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Three organisations' interpretations of Ulrich

How Capgemini, T-Systems and Arcus Solutions have implemented the HR model

Capgemini: the global, talent-focused model

For Will Peachey, senior VP, group transformation at Capgemini, one of the main things the Ulrich model doesn’t account for, and perhaps never intended to, are global organisations. “Ulrich tends to be one single lens, rather than catering for the complexity of a global organisation,” he says. “But Capgemini is a very federated, localised organisation.”

The challenge, then, is making overarching centres of excellence (CoEs) relevant to 41 countries. Capgemini’s solution: “A global CoE, but local delivery.”

“Functions like payroll are locally delivered as a service but sit under common group governance so that if you need to negotiate with a payroll provider, for example, there are people who have done that before,” reports Peachey. “When you’re split into three different companies, it’s more sensible to have three centres of excellence for payroll… but at that point they stop being centres of excellence. They actually become a service delivery function in three countries,so delivery becomes another bit feeding out from CoEs, which doesn’t fit into the three bits of Ulrich.”

Ulrich also doesn’t account in this way for European works councils, says Peachey (although given Ulrich is American, this is perhaps pretty understandable). “We have an international works council which is governed globally,” he explains. “Then country works councils governed by country, by location and city in Germany. So what is that person at city level? Ulrich has never thought about that.”

Another key differentiator is its model’s emphasis on talent. Along with featuring HRBPs and shared service and CoE elements, the model also features a separate talent function. “We’re an unusual company; somewhere between 80 and 90% of our revenue is generated through labour. So it is a strategic imperative to have a structure focused on talent,” says Peachey, explaining that L&D, compensation and benefits strategy and D&I all sit within this.

T-Systems: the outsourced centres of excellence model

The way organisations should adopt Ulrich is very dependent on size, believes HR director at T-Systems Sarah Sandbrook. “I would consider us a medium-sized organisation and we’ve had to adapt [Ulrich]… For small organisations it’s even more important.”

The solution for T-Systems has been a high degree of outsourcing of specialist areas. “We can’t support a massive overhead… so we look at what we absolutely need in-house and where we can partner with third parties,” says Sandbrook, explaining that T-Systems still benefits though, from the economies of scale of a wider shared service centre, powered by parent company Deutsche Telecomm and located in Romania.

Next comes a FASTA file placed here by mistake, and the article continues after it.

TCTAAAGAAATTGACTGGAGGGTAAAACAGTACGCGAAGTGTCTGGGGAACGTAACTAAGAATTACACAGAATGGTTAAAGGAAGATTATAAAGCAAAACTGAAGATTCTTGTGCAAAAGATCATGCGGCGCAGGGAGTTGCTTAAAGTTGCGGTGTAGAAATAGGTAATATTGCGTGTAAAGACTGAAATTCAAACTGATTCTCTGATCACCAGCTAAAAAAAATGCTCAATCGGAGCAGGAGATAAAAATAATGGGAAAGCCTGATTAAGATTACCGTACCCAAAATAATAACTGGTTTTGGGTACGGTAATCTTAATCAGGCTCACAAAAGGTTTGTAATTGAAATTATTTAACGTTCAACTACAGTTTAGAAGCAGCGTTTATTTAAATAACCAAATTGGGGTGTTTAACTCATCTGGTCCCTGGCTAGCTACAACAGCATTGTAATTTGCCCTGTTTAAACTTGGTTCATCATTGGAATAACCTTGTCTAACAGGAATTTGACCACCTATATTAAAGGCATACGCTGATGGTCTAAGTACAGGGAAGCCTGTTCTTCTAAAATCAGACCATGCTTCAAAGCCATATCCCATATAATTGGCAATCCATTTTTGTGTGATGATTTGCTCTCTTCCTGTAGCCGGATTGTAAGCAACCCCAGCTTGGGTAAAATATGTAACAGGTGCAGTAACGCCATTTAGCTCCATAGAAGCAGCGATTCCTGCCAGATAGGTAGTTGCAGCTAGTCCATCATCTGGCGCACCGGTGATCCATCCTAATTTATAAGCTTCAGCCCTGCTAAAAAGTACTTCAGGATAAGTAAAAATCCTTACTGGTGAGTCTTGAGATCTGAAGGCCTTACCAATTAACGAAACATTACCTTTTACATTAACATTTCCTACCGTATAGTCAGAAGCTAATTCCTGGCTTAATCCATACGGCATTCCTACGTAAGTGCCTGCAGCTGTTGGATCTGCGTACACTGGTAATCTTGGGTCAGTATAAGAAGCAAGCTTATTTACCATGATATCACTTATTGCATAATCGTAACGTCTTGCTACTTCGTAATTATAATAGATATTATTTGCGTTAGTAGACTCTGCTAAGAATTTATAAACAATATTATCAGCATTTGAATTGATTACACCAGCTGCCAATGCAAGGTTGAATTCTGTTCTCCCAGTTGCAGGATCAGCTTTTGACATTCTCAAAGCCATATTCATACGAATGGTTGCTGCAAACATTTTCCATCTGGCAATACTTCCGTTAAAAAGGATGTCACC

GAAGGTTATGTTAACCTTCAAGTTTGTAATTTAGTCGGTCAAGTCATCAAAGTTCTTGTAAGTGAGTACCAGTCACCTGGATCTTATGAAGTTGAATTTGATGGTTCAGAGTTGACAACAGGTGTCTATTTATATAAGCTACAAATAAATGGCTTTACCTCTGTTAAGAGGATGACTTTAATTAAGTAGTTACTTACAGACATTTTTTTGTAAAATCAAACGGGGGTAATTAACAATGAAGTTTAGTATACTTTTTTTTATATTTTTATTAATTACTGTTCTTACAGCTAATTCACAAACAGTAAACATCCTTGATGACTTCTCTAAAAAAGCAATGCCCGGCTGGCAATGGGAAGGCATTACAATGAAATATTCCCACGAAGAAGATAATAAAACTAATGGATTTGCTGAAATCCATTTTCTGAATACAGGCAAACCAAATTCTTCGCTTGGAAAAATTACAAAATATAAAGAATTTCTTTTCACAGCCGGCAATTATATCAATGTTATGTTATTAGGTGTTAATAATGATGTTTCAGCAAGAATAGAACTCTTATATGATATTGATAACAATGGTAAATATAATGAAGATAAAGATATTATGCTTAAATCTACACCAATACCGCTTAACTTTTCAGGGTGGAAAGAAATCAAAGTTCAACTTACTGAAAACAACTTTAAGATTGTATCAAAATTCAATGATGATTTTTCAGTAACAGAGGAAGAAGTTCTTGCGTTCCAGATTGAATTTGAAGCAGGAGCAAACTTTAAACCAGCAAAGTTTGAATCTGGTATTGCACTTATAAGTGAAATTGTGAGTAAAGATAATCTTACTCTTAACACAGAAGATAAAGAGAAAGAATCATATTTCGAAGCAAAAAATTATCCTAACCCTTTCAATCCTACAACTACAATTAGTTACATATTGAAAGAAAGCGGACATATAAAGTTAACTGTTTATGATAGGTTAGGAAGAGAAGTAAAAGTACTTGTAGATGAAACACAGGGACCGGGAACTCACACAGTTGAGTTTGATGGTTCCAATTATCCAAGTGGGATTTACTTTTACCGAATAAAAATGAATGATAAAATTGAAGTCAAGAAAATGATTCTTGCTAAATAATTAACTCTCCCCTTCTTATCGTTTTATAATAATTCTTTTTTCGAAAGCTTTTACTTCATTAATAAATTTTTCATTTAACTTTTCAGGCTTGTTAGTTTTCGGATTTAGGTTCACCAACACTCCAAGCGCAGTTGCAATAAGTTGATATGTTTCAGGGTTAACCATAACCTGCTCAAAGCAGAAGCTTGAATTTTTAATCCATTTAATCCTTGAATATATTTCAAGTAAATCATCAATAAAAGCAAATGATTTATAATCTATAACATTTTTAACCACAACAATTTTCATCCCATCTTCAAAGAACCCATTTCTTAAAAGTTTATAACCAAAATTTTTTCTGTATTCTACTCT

So T-Systems outsources payroll, benefits, training and development, and all recruitment. “I have an L&D provider who works with the business on bespoke programmes, our core programmes and our My Learning portal; that’s all managed on our behalf. But it’s got all our branding on it,” says Sandbrook, adding: “As far as the employee experience is concerned, they are talking to people from T-Systems. For me that works if people don’t see the join.”

Sandbrook ensures “people don’t see the join” by having a ‘HR deliverer’ on her team: “She makes sure all of these various elements deliver to the business… Whatever quality benchmarks we set ourselves internally we want all the suppliers to deliver.”

Arcus Solutions: the L&D-focused, two-strand model

As a business with a headcount of 900, facilities management firm Arcus Solutions was never going to command the budget for a full-blown Ulrich model, shared service centres, CoEs and all. But with a newly formed strategy to bid for work other than for main client Sainsbury’s, and to increase headcount to 3,000, Arcus did, however, need to do something different from the old structure of “HR [being] seen as very much a support, admin function,” in the words of learning and engagement director Michael Ridgett.

Ridgett’s solution was, as other similarly sized businesses have done of late, to split out the operational and strategic sides, with Ridgett heading up the latter and a HR operations director the former. “The HR operations director has responsibility for resourcing, reward and relations. In her team is the admin team of three people, and the business partners,” says Ridgett. “Over on my side I have learning and engagement managers. With communication, we’re just deciding where that best fits. We think probably with my side because communication is a big part of engagement.”

In this way, Arcus’s HR managers of old can finally get out and about as business partners, and deliver Ulrich-worthy impact. Ridgett is mindful of the need to fully upskill this team, however. “The learning and engagement managers need to be consultants. We’re catching up a bit on that. They’re being regularly called upon to advise on best practice,” he says.

Regarding the prominence of L&D and engagement in this new model, Ridgett explains that neither has traditionally received much focus infacilities management due to this being a highly TUPE-driven industry. So this is a great way for Arcus to achieve competitive advantage: “Our chief exec has always said our advantage is that we invest heavily in that area,” explains Ridgett. “We see that if we can provide great service, that starts to differentiate us. We do that by making sure our colleagues are trained and developed.”

Further reading

Is the Ulrich model still valid?